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She Is A Parent Of A Deaf Blind Child

Louise Otieno

June 20th 2011, Nairobi – Jane Ouko, a parent has decided to unfold the hidden part of her 16 years daughter Louise Otieno. She has overcome that stage where she had to confine her daughter because she is deafblind.

Jane tells this writer the agony of being a parent of a deaf blind child, in her own words, Jane says she has been through so much that the experiences become so routine to her she doesn’t fear them anymore.

Read Her story


She Is A Parent Of A Deaf Blind Child


Anthony Aisi

With the escalating high demands of both rural and urban life, many people with disabilities are not able to access quality services either for their basic livelihoods or their professional development.

Notable hurdles still surround the number of trained teachers helping deafblind pupils. That’s why Parents of Deafblind Persons Organization (PADBPO) is continuously lobbying the Ministry of Education to accommodate more people with disabilities by integrating more special needs teachers in schools.

Another challenge centers around health issues such as HIV/AIDS, which results in the loss of a number of parents of deafblind children.

Statistics show that 50 percent of blindness is caused by congenital rubella syndrome (CRS).

This is a viral illness, which in children usually develops with few or no symptoms, although adults may experience between one and five days of low grade fever, headache, malaise and conjunctivitis.

When rubella occurs in pregnancy, especially during the first trimester, fatal infection is likely and often CRS. This can result in abortion, miscarriages, stillbirths and severe birth defects. It has been found that up to 20 percent of the infants born to mothers who had rubella during pregnancy have CRS.

The most common congenital defects are cataracts, heart disease, sensorineural deafness and mental retardation. In an interview, Jane Ouko, National Treasurer of PADBPO, says that she tries to unfold the hidden part of her daughter Louise Otieno, who many people never know.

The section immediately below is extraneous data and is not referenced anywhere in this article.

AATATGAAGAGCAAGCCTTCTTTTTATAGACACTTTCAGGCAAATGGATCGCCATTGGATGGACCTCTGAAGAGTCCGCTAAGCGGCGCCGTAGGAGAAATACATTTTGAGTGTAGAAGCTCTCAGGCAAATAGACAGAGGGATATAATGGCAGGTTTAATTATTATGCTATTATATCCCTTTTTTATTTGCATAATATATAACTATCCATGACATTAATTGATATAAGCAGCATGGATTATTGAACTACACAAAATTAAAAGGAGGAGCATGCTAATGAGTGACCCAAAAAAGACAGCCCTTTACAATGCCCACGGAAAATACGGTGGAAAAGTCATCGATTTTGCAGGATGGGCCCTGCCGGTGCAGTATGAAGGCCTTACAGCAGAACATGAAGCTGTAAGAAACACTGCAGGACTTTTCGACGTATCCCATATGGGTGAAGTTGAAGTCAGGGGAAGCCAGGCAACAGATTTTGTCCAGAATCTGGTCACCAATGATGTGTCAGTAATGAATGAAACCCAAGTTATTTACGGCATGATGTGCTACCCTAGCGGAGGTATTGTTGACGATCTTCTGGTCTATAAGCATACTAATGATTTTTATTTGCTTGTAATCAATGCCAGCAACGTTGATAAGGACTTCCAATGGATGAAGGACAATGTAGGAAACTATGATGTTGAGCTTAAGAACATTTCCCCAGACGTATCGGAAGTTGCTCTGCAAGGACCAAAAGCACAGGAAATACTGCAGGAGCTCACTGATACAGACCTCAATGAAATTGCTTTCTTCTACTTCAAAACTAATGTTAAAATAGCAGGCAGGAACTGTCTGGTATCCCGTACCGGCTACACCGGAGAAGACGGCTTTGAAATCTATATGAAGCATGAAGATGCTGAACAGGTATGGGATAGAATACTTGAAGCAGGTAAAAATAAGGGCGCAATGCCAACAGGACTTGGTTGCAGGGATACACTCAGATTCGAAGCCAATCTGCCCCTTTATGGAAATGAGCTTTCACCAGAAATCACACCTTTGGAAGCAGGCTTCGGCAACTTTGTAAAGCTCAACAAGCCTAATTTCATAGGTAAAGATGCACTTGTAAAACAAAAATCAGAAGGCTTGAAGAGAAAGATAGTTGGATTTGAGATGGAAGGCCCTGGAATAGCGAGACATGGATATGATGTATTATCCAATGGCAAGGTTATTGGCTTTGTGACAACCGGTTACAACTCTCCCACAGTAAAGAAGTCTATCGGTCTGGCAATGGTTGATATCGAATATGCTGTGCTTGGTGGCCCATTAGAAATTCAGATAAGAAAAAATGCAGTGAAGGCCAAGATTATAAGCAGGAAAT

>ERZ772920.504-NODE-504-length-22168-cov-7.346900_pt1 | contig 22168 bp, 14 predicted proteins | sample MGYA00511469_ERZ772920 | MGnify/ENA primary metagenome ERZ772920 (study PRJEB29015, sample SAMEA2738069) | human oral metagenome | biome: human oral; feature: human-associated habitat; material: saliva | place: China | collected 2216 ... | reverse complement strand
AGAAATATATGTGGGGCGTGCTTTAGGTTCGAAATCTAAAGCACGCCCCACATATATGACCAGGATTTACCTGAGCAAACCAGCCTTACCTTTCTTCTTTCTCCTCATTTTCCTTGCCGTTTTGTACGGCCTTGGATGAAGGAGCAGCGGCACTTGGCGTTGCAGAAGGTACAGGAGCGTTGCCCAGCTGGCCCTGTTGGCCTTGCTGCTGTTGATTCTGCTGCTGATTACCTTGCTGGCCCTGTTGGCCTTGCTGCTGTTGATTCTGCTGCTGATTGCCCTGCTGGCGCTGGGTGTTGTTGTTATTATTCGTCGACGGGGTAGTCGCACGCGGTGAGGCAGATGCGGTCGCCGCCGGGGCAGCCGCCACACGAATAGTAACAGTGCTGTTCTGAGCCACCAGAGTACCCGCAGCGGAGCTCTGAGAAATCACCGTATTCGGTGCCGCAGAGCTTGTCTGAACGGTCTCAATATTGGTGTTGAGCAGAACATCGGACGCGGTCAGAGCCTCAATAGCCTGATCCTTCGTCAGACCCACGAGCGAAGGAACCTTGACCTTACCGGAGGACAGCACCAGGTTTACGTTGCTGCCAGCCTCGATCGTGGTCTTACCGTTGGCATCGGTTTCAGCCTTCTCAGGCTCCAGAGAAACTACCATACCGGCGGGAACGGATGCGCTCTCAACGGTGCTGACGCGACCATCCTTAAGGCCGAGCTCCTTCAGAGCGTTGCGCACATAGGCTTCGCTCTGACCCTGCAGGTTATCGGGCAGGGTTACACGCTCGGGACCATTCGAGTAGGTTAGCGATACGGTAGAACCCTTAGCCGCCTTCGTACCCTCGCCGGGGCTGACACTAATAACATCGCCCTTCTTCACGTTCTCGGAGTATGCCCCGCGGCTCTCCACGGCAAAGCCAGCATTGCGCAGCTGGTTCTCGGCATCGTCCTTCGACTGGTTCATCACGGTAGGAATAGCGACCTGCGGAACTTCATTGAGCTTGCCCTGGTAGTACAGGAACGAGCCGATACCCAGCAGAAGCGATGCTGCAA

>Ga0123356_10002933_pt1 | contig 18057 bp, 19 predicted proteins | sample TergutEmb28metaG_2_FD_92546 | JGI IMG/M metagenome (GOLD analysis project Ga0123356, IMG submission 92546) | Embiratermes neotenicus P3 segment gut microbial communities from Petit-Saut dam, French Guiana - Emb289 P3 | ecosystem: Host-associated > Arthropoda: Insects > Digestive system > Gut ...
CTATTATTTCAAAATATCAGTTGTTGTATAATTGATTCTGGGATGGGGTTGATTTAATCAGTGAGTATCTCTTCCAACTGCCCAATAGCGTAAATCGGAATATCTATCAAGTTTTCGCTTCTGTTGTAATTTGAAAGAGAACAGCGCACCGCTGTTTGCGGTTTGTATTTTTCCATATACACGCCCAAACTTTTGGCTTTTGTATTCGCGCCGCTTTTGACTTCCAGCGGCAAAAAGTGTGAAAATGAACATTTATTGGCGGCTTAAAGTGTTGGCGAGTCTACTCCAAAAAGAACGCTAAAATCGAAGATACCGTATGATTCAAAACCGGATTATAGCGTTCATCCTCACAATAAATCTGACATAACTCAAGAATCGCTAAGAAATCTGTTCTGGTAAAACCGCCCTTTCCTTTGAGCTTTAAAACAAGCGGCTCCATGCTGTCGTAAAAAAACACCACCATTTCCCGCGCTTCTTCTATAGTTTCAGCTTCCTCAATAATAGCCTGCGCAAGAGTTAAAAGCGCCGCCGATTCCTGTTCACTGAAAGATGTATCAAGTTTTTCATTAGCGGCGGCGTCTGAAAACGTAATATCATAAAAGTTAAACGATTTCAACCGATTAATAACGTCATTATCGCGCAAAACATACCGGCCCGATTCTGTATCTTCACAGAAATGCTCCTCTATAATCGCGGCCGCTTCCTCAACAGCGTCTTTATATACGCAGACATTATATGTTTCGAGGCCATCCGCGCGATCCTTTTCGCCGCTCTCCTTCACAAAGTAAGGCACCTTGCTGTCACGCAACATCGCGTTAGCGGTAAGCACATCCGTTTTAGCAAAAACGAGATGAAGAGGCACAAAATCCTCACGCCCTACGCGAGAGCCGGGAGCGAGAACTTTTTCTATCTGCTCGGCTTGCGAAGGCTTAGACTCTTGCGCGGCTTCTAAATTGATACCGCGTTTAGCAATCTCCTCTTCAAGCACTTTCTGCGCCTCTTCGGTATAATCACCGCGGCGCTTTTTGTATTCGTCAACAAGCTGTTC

She reflects how some parents of deafblind children hide their children to curb stigmatization and ‘disgrace.’ Jane says she has been through so much that these experiences become so routine to her she doesn’t fear them anymore.

She encourages other parents to support their children adding that she knows what it means to be in that position. Raising Louise, Jane says she faced rejection, hatred and financial difficulties as she tried to support her and attend to her work as a teacher.

Jane recalls how people even told her she has been witched and should seek a witch doctor’s advice. Being the youngest of her five children, people referred to Louise as an ‘alien’ because she didn’t look the same as the other four. But Jane says took heart and struggled until the people who objected to her befriended her.

Louise, who is sixteen-years-old, has sight and hearing problems. She cannot hear and is partially sighted, meaning she can only see objects that are very close to her eye. When she first started at school she was very withdrawn and exhibited challenging behavior. She weighed 1.9kg at birth, an abnormal weight which was the result of a hole in her heart.

This made her life very complex and challenging but Jane says the hole healed from prayers and faith. Louise had a morbidity problem and was not able to wash and feed herself or communicate with her family. She was taken to a deafblind school at Kilimani Integrated School in Nairobi.

Today, after long and thorough assessments with specialist staff at the school, Louise is now able to walk by herself, wash herself and use utensils. In school she does bead making, which the school sells along with other objects made by pupils with disabilities as a way to generate income.

Louise’s transformation has been extreme and her family life has improved. Jane is so grateful to Sense International, an organization that covers various countries in the world and also has offices in each country of East Africa. Its aim is to help deafblind people in less developed countries to communicate, connect, interact and flourish.

Jane says Sense International made her dream come true. Jane is calling on the government to intervene and help Kilimani Integrated School accommodating more people with disabilities by appointing more special needs teachers in the school so that every student is well attended to.

By Anthony Aisi


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